Irish economy unexpectedly contracts in setback for Government
Decline in net exports linked to the so-called pharma patent cliff pinpointed as main reason
The Irish economy unexpectedly shrank last year on the back of a sharp fall-off in net exports linked to the so-called pharma patent cliff.
Preliminary figures from the Central Statistics Office (CSO) showed gross domestic product (GDP) contracted by 2.3 per cent in the fourth quarter and by 0.3 per cent for the year as a whole.
Published on the same day as the State’s first full return to the bond markets, the figures represent something of a setback for the Government’s recovery plans and reflect the volatile nature of Ireland’s post-bailout economy.
The Department of Finance had predicted GDP growth of 0.2 per cent for 2013 on the back of a surge in employment growth which saw the creation of 60,000 new jobs.
Gross national product (GNP), which screens out the effects of multinational operations, however, increased by 3.4 per cent last year and by 0.2 per cent in the final quarter.
Several analysts said the distorting effects of the multinational profit flows meant GNP provided a more accurate reading of the health of the economy.
Today’s figures indicated import growth out-stripped exports during 2013, a reversal in the trend of recent years, resulting in a €1.02 billion decline in net exports.
The main component of this was a 3.3 per cent decline in industrial output linked to the expiry of several high-profile patents in the pharma sector and a fall-off in the value of the country’s software exports.
Parts of the economy that did expand last year included the construction industry, which grew by 10.6 per cent, while the agriculture sector expanded by 6.9 per cent.
Despite the pick-up in employment in the latter half of the year, personal consumption, which accounts for two thirds of domestic demand, fell 1.1 per cent.
“The numbers show that measured GDP in Ireland fell slightly in 2013,” Minister for Finance Michael Noonan said.
“By contrast, labour market conditions are encouraging. Employment data is a reliable indicator of underlying developments in the economy and figures released a fortnight ago show employment growth of 3.3 per cent year-on-year in the fourth quarter of 2013.”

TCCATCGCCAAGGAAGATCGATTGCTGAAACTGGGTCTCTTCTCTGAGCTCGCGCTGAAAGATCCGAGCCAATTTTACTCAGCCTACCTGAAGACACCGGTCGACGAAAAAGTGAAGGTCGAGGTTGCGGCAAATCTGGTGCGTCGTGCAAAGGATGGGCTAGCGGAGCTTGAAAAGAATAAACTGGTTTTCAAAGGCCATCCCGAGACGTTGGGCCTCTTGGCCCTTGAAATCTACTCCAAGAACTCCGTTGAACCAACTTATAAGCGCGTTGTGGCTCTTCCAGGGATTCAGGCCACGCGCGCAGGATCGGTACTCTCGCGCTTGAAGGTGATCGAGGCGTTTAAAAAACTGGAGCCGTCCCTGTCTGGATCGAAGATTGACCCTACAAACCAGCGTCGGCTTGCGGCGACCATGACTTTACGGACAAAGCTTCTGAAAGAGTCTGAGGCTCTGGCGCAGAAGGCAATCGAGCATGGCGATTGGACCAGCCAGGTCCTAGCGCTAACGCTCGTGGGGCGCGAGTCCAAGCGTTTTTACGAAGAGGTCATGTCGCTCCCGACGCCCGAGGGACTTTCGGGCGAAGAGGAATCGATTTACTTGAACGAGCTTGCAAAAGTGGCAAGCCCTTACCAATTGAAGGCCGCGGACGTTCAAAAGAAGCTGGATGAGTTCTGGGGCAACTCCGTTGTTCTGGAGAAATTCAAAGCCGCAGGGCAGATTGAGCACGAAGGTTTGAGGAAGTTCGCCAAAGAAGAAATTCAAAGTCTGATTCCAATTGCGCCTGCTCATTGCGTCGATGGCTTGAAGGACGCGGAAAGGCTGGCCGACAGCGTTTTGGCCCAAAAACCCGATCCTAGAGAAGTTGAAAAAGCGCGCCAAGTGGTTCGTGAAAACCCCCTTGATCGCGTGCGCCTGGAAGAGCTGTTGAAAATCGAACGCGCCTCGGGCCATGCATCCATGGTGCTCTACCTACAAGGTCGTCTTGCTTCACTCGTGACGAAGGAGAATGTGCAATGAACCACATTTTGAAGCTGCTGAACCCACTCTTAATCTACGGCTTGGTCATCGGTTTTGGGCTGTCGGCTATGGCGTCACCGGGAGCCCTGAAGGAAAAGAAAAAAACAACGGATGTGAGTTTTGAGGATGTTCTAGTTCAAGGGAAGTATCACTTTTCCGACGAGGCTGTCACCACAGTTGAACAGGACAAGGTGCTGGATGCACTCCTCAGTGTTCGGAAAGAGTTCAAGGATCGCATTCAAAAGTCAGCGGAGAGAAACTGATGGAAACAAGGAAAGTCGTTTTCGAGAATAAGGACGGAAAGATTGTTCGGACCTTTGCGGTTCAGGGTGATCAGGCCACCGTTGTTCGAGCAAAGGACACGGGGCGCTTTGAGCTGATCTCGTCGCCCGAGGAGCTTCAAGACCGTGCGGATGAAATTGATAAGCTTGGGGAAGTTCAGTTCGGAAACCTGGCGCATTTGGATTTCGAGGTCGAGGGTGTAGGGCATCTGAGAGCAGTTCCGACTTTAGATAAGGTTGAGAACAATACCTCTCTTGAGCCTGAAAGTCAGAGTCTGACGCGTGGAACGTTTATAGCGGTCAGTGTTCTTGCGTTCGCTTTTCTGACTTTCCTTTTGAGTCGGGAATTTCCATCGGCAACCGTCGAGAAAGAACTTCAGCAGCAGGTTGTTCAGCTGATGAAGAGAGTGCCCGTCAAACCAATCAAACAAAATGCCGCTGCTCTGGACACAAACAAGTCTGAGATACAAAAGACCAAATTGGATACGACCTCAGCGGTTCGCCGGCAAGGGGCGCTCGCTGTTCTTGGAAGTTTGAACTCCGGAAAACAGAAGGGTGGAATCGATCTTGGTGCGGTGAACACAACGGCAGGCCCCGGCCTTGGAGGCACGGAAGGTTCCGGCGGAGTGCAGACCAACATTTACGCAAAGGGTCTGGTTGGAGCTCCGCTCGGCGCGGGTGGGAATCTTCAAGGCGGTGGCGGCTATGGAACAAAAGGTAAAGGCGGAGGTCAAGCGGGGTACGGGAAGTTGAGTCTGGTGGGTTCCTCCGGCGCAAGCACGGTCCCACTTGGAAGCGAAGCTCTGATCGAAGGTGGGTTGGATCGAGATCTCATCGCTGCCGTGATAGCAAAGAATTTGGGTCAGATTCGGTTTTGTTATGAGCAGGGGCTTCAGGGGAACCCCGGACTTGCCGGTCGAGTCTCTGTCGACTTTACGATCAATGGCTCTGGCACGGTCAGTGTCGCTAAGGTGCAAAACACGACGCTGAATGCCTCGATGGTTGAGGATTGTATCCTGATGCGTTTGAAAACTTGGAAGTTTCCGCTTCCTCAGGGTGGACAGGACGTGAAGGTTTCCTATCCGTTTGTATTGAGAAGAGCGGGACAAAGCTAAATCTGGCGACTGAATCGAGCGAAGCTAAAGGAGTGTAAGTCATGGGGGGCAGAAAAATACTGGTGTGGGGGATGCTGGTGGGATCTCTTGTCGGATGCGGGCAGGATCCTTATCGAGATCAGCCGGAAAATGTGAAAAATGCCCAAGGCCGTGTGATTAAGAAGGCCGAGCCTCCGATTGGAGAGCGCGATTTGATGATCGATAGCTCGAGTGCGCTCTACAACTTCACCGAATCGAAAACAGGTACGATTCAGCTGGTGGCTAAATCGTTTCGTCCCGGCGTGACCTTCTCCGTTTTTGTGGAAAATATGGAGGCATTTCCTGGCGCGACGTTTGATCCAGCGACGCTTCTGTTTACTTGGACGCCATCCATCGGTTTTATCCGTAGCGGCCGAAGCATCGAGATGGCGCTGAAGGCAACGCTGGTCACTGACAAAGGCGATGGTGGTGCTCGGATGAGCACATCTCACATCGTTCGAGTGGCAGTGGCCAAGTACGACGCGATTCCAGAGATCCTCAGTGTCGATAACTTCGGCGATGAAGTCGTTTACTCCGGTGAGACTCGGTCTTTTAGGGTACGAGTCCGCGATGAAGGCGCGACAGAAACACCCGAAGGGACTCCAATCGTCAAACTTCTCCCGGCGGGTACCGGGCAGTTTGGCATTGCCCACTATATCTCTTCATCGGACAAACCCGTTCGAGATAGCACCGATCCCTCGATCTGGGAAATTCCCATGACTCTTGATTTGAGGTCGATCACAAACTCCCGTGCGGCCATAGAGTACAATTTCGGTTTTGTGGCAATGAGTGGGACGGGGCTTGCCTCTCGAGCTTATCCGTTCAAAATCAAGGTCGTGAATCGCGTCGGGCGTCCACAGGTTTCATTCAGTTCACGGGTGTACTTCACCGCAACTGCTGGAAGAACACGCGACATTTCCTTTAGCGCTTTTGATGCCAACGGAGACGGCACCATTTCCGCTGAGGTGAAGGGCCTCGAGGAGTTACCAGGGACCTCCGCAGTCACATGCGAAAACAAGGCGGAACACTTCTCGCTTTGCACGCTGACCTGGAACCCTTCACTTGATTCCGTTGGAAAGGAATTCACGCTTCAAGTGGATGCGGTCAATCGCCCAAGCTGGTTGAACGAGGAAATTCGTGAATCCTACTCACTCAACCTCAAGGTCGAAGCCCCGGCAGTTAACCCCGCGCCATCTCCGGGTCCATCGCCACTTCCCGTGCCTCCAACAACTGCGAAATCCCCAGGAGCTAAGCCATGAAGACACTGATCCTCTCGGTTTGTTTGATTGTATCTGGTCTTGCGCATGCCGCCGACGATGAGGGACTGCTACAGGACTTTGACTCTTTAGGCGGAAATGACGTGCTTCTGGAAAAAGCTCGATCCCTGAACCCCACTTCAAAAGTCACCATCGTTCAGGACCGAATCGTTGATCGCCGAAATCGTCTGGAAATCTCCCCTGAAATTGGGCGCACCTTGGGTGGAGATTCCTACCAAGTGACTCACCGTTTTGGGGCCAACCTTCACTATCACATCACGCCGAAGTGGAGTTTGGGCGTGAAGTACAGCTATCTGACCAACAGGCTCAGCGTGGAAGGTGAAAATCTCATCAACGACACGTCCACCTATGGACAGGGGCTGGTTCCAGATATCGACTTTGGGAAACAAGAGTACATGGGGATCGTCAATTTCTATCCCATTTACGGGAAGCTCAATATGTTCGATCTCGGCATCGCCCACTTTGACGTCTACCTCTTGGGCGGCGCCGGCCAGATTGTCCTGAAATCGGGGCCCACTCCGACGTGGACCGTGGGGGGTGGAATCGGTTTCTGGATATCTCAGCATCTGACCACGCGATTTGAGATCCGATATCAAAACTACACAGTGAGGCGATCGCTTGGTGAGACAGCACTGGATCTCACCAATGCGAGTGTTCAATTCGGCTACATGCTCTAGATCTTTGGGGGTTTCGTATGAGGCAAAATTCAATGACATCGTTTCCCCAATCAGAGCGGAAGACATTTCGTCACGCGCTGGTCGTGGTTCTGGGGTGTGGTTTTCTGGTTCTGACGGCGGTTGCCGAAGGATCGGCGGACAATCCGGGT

However, Sinn Féin’s finance spokesman Pearse Doherty said that while the growth in GNP was to be welcomed, the failure of the Government to deliver growth in GDP was a “real concern” for future economic prospects.
Merrion economist Alan McQuaid said: “We wouldn’t read too much into the GDP data. In our view they are understating the true health of the economy at this juncture given the huge improvement we’ve seen in employment in the past year, with GNP a better barometer.”
Ibec chief economist Fergal O’Brien said it was a bit of a “puzzle” that the GDP numbers are so disappointing at a time when economic recovery was “clearly” taking hold.
“The Q4 data doesn’t fit with either the 60,000 jobs growth number last year, or the strong improvement in business and consumer confidence,” he said.
Conall Mac Coille, chief economist at Davy Stockbrokers said that while the patent cliff has hurt exports, it will have a relatively small effect on jobs.
“The narrative of Ireland’s slow economic recovery from the crisis is still on track,” he said.
Today’s growth figures come on the back of a spate of positive recent data relating to the economy, that showed unemployment had fallen below the euro zone average to 11.9 per cent, house prices were rising and consumer sentiment was near a seven-year high.
The EU last month predicted the Irish economy would grow 1.8 per cent this year, and by 2.9 per cent in 2015.